Altissimo Rose

Climbing Rose Altissimo


Rosa Altissimo rose, is an excellent climber and one of the best climbing roses that are red.

Planting and training climbing roses on walls and fences or train up a pillar or on a pergola or arbor, is the most dramatic way to show off and display roses in a garden.

Climbing roses also take up very little ground space, so they are actually ideal for smaller gardens.

Of course if your garden is small, it's best to choose a climbing rose variety that is smaller and more managable.

Altissimo is actually very nice for a smaller garden as it is the right size and easy to keep in bounds and train on a trellises and and a small arbor.



altissimo rose


The picture of climbing rose Altissimo above, shows it being trained to grow on a wall.

The picture was taken early in the season, so the flowering has just begun here.

But this rose will turn this wall into one red rose riot of a flower show.

It's a vigorous climber with stiff branching stems.

The flowers appear most often in clusters, but not always.

Altissimo, Italian for "in the highest" is an appropriate name for this climber.

Growing zones are 5-9, size 8-10 feet with support.


PLANT INFORMATION:

Mature Plant Height: 8 feet to 12 feet.

Bloom Size: 4 to 5 inches.

Bloom Time: all season.

Fragrance: mild, sweet.

Year Introduced: 1966.

American Rose Society Rating: 8.5.

It's a vigorous climber with stiff branching stems.

The flowers appear most often in clusters, but not always.

Altissimo, Italian for "in the highest" is an appropriate name for this climber.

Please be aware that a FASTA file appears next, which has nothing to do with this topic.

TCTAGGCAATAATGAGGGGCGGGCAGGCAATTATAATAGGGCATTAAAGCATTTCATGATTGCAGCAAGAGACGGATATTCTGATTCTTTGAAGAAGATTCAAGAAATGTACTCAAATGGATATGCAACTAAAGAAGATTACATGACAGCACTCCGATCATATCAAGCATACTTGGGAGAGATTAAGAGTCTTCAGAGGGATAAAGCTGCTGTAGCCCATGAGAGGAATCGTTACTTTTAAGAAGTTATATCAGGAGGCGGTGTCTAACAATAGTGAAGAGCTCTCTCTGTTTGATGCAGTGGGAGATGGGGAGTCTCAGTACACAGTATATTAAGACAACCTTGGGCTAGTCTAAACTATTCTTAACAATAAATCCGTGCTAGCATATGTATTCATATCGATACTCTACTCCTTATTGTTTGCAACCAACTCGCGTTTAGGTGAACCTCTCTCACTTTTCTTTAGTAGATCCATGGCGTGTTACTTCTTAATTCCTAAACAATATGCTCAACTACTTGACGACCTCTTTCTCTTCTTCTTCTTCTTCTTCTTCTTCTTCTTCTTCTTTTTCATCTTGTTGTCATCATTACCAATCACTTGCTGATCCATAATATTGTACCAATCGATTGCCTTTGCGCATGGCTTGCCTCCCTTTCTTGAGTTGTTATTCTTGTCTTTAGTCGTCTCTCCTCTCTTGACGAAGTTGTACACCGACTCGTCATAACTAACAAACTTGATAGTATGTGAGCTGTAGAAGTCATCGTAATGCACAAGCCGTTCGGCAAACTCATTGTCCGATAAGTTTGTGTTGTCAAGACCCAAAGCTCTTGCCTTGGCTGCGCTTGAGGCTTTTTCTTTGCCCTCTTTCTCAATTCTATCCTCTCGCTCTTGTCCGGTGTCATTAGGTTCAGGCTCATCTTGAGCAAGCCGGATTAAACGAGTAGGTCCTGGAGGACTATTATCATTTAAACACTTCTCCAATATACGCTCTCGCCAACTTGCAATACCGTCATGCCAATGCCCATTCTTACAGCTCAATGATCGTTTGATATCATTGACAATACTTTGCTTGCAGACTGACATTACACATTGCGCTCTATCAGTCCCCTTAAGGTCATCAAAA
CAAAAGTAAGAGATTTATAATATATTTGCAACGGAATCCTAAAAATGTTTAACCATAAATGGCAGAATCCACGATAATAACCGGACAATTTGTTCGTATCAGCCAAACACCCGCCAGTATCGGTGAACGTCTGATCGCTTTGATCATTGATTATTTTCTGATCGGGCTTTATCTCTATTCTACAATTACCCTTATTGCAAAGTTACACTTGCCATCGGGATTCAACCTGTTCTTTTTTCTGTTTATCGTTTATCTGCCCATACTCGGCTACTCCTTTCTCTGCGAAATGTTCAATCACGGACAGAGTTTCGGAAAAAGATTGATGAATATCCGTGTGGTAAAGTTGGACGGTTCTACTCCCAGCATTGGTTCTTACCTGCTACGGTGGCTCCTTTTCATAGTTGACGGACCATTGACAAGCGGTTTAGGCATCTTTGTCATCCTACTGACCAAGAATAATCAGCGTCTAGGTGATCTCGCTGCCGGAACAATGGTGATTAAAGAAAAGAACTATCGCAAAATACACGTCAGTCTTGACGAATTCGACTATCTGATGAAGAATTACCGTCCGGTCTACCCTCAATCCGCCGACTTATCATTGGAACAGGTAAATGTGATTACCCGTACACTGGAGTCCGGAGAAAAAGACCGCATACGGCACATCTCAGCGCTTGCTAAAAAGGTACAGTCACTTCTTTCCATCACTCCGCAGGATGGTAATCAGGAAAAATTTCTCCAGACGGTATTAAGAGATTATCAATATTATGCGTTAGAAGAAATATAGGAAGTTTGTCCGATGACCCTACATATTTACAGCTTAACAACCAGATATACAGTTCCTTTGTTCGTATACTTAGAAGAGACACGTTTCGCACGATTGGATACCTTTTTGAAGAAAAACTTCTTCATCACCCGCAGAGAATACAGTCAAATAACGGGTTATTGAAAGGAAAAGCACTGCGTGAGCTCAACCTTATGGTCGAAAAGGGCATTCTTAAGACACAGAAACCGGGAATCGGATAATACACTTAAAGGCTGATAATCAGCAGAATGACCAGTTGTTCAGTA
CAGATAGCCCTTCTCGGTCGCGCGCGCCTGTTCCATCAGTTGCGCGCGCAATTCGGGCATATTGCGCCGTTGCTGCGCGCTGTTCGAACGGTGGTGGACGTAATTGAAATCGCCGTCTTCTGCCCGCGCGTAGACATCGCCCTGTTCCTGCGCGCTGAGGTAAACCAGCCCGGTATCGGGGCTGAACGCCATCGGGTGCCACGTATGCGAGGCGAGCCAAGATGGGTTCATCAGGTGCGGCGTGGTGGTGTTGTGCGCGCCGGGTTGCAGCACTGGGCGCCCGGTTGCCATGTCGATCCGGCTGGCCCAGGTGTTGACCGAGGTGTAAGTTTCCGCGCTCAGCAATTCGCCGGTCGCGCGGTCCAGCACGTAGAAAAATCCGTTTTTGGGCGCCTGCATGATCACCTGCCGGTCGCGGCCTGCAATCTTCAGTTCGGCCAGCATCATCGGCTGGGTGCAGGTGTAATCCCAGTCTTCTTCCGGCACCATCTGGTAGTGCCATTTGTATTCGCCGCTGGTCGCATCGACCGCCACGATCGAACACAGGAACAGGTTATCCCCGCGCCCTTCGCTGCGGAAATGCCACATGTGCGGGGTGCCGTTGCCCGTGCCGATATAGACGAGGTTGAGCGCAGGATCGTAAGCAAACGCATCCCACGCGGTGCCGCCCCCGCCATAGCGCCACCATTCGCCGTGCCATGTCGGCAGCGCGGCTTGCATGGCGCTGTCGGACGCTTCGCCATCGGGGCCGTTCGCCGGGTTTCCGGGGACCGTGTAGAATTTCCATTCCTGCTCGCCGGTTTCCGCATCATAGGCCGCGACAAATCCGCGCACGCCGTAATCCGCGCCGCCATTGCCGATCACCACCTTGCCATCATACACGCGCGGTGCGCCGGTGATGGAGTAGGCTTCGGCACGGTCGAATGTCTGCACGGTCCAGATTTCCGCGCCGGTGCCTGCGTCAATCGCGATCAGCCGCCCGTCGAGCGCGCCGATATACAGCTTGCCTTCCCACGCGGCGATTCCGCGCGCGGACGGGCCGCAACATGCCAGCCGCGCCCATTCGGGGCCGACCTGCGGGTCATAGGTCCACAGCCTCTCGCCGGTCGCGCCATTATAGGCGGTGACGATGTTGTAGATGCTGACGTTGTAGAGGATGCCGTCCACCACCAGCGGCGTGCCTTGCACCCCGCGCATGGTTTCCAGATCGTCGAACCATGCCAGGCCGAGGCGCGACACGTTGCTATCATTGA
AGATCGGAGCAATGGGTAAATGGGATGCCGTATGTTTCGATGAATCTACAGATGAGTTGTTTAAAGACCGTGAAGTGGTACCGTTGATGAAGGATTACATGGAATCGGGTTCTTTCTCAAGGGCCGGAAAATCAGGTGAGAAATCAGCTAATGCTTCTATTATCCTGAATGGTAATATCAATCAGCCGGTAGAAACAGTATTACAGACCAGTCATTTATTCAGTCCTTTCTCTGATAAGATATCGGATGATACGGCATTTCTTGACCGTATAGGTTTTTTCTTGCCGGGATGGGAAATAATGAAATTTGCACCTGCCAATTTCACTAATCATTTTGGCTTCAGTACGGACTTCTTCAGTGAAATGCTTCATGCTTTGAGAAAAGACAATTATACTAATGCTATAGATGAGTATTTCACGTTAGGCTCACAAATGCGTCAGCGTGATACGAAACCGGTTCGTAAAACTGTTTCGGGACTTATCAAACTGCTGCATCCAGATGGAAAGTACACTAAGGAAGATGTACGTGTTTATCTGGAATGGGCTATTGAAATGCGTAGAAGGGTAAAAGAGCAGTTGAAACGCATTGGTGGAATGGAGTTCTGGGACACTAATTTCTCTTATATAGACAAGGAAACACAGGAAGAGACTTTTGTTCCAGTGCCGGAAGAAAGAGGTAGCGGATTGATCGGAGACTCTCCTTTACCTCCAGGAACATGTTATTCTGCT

Growing zones are 5-9, size 8-10 feet with support.



altissimo rose


I thought I add this great picture of 'Altissimo', to show other ways to use this rose in the landscape.

Here it is simply used as a large shrub, even though it's classified as climbing rose.

The fence in front gives it support along with the carefully clipped boxwoods.

I think this is an beautiful front yard garden border.


Training Climbing Roses


More important than pruning climbing roses, which shouldn't be done for the first two years anyway, Climbers, such as Altissimo rose, and Ramblers must be properly trained the right way.

On walls and fences, when the new growth is green and easily bendable (be careful),'Altissimo' can be bent and tied in.

The main shoots should be trained as horizontally as possible.

Where space is limited, between two windows, for example, the shoots should be criss-crossed to cover the available area.

Only use flexible ties made especially for climbing roses. Galvanized wires retained by 'vine eyes' (at garden centers) are the best for walls and flat surfaces.





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annelie



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